to , ...$4.50
AVc have never displayed a more
complete line of Pedestals, Tabour
ettes, Jardinier Stands, Work Tables,
Foot Sests, Medicine Cabinets, Kitchen
Cabinets for Holiday trade than we
are this year.
Miller, Stewart (& Beaton S,
the government, the fate or ministers or
the administration of affairs.
In the ultimate matter of the imierlal
budget it cannot effectively stop supplies,
for its vote, according to article lxix of
tho constitution, is not equivalent to an
authorisation of expenditure, but to a
recognition of tho necessity and accuracy
of the acounts. The budget Is thus an
administrative act passed In firm of law.
Public Opinion Is Powerful.
Willie all these barren negatives have en
closed the legislative authority of the
Reichstag public opinion has grown up
vigorously outside. A member of the
Reichstag has no voice in the making of
ministers or in procuring local appoint
ments, but to avoid chronic public dispu
tation between the legislature and the cxe.
cutivo the practice of lobby bargainings
has grown tip.
Groups have been got, even to vote meas
ures tiiat their members had opposed on
condition that the government would let
them have their way in matters on which
they were separately interested. The conservative-liberal
bloc that supported Prince
Bulow from the last election until this
cris was welded together in the do ut des
Blsmarckian fashion, rublic opinion has
never been proud of these lobby bargain
ings, and members who wish to break with
the custom ascribe the futility of their ef
forts to the essentially subordinate role
that the Reichstag plays in the constitution.
It is another ground for the extension of
its rights.
"There is " only one master In this
country; I will not suffer another by my
side." So spoke Kniperor Wilhelm at Dus
seldoif, when. he had been five years on the
throne. Yet lie, himself, aided by the ex
cesses of his favorites, by his speeches
and by the inconsistency of his policy, has
created "another master'" German public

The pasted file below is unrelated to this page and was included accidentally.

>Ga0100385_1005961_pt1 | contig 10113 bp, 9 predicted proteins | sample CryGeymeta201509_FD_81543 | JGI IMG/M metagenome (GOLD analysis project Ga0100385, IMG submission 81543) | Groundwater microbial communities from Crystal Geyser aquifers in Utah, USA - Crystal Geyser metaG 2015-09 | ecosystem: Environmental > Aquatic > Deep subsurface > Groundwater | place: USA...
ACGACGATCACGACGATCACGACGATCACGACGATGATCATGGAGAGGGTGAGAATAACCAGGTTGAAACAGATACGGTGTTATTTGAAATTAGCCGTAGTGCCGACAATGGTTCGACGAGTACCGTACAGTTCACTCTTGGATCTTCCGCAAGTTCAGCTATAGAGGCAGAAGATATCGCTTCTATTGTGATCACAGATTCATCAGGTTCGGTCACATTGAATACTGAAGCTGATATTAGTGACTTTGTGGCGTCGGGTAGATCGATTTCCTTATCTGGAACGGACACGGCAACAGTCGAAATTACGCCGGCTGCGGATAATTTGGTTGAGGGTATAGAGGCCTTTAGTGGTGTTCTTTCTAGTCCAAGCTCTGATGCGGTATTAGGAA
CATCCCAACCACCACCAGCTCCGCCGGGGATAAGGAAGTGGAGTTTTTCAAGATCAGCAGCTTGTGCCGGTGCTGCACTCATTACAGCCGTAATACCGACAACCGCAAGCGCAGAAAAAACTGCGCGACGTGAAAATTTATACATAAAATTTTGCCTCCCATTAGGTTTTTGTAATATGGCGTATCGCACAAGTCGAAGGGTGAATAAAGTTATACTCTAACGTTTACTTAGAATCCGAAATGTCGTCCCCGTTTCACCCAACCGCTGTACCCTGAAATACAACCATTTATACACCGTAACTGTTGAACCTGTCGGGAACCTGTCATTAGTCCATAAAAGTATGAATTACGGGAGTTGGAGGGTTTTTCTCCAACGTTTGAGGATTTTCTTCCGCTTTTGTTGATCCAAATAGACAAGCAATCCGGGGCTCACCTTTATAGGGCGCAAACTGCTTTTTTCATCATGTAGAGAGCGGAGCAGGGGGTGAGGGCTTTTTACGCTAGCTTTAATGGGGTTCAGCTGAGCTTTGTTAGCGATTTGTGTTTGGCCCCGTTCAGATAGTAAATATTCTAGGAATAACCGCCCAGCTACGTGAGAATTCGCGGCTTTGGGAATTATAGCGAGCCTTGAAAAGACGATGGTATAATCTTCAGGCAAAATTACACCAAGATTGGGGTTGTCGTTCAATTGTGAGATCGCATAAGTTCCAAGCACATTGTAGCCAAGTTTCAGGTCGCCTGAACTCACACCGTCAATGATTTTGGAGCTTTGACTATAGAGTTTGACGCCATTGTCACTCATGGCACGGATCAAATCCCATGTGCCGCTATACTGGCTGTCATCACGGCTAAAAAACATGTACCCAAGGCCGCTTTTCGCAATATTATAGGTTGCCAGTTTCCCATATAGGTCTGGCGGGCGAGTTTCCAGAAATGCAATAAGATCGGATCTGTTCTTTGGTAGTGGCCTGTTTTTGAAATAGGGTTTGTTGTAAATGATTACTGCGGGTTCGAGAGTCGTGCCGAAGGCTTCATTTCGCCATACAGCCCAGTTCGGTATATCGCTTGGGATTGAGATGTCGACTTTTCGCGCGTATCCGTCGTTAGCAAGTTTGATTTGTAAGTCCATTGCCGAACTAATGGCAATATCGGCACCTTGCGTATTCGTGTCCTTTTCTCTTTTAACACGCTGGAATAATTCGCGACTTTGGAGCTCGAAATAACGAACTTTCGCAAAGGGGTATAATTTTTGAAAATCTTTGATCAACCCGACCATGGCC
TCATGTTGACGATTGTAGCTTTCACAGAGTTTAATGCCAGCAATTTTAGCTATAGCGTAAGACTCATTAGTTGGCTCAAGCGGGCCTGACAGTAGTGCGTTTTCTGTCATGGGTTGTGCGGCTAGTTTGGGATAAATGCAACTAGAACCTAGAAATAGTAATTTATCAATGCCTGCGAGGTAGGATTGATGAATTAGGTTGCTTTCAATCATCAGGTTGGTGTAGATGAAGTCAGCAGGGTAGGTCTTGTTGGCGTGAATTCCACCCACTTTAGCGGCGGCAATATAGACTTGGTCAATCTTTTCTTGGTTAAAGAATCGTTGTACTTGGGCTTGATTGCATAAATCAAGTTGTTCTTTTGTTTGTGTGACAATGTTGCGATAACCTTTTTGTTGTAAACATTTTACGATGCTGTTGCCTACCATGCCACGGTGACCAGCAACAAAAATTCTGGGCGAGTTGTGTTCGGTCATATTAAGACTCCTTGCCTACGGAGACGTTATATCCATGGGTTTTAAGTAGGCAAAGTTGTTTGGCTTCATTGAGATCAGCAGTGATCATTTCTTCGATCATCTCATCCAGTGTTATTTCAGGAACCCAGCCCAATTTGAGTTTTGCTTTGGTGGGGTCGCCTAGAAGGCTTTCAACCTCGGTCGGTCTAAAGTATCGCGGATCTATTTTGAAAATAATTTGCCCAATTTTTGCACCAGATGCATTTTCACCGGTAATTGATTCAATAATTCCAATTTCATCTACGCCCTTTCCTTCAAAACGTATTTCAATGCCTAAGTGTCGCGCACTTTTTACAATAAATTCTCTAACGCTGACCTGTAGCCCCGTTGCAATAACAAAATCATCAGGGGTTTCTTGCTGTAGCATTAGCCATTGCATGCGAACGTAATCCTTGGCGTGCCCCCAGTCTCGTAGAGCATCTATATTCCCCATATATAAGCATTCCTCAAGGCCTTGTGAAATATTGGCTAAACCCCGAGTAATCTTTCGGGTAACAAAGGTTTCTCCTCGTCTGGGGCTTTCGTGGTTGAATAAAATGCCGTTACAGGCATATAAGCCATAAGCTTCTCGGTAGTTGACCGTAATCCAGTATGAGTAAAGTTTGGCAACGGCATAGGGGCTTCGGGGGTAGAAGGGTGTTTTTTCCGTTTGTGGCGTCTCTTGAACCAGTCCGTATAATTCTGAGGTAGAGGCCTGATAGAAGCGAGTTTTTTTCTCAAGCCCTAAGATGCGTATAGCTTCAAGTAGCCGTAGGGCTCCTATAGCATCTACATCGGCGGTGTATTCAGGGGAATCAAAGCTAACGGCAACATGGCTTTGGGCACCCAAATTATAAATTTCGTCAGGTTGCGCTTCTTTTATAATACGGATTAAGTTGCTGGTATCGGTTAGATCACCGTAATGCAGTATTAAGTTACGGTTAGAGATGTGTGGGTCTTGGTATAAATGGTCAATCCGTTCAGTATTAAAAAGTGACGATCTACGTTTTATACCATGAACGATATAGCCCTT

It asks for guarantees against him and
raises the gravest constitutional question
that the country has known since the em
pire was founded. The chancellor is to re
main responsible, but before whom? If he
is to be primarily responsible to the em
peror the personal policy will continue.
If the emperor's ministers are to be
primarily responsible to thp Reichstag,
where is his passionate statement to him
self as a divinely appointed?
Kmneror's Position la Mrons;.
Yet there are circumstances In the situa
tion which render Kmperor William's posi
tion very sitting. Nothing can be done
without him except by a revolution, whicii
is an utterly improbable contingency. By
choosing that way Germany might find
ruin and it knows it. The present Kelchs
tag Is not of the temp-r t" seek a revolu
tion. It wants simply a constitution; what
the German empire has been lix'kinp f ir
ever since it taw the light. Heinrich Heine
said that the soul of Germany Is wandering
in search of u body. lis present hist ry
explains his saying.
In one vital aspect the problem has not
yet been solved peaceably by any nation.
In t lie American. English and French revo
lutions tne preexisting systems were up
rooted nnd out bidi.y to make space
fir the establishment of free institutions
in which a fittliu; pla.e was given to the
chief of state by the nation.
In Germany, whose furm of cunstil ution
was not the seqii.l lo the overthrow of the
previous system of government, the make
bel.eve has been attempted of conferring
power on a newly created body without
diminishing the absolute, hereditary au
thority of t lie sovereign. In Russia the
attempt has been an utter failuri ; in Ger
many, despite excc.Uenl education, good
civic orJer end generally Intelligent ad
ministration, it will be a miracle if govern
ment by elected legislature can be made a
success under the sway of the present
empei or.
(lass by the real smart society woman;
"suffragettlng" has been vulgarized by the
tactiis of the militant members; while elec
tioneering offers too many periods of inac
tivity between battles and, besides. Is
closed to all but a few. So it is that many
smart women here are liecomlng amateur
scrubwomen and are spendirg most of their
srare moments cleaning up the churches to
which tliey belong.
To say that these women, some of them
real live peeresses who come forward to
assist their pastors, are not sincere in their
intentions would bo exceedingly untrue.
They work like slaves In tho "cause" clean
ing out the churches themselves, thereby
saving the weekly expenditure for such
purposes in poor churches and gaining for
themselves a special halo to be worn at a
future date. They masquerade as scrub
women in huge, coarse aprons which, how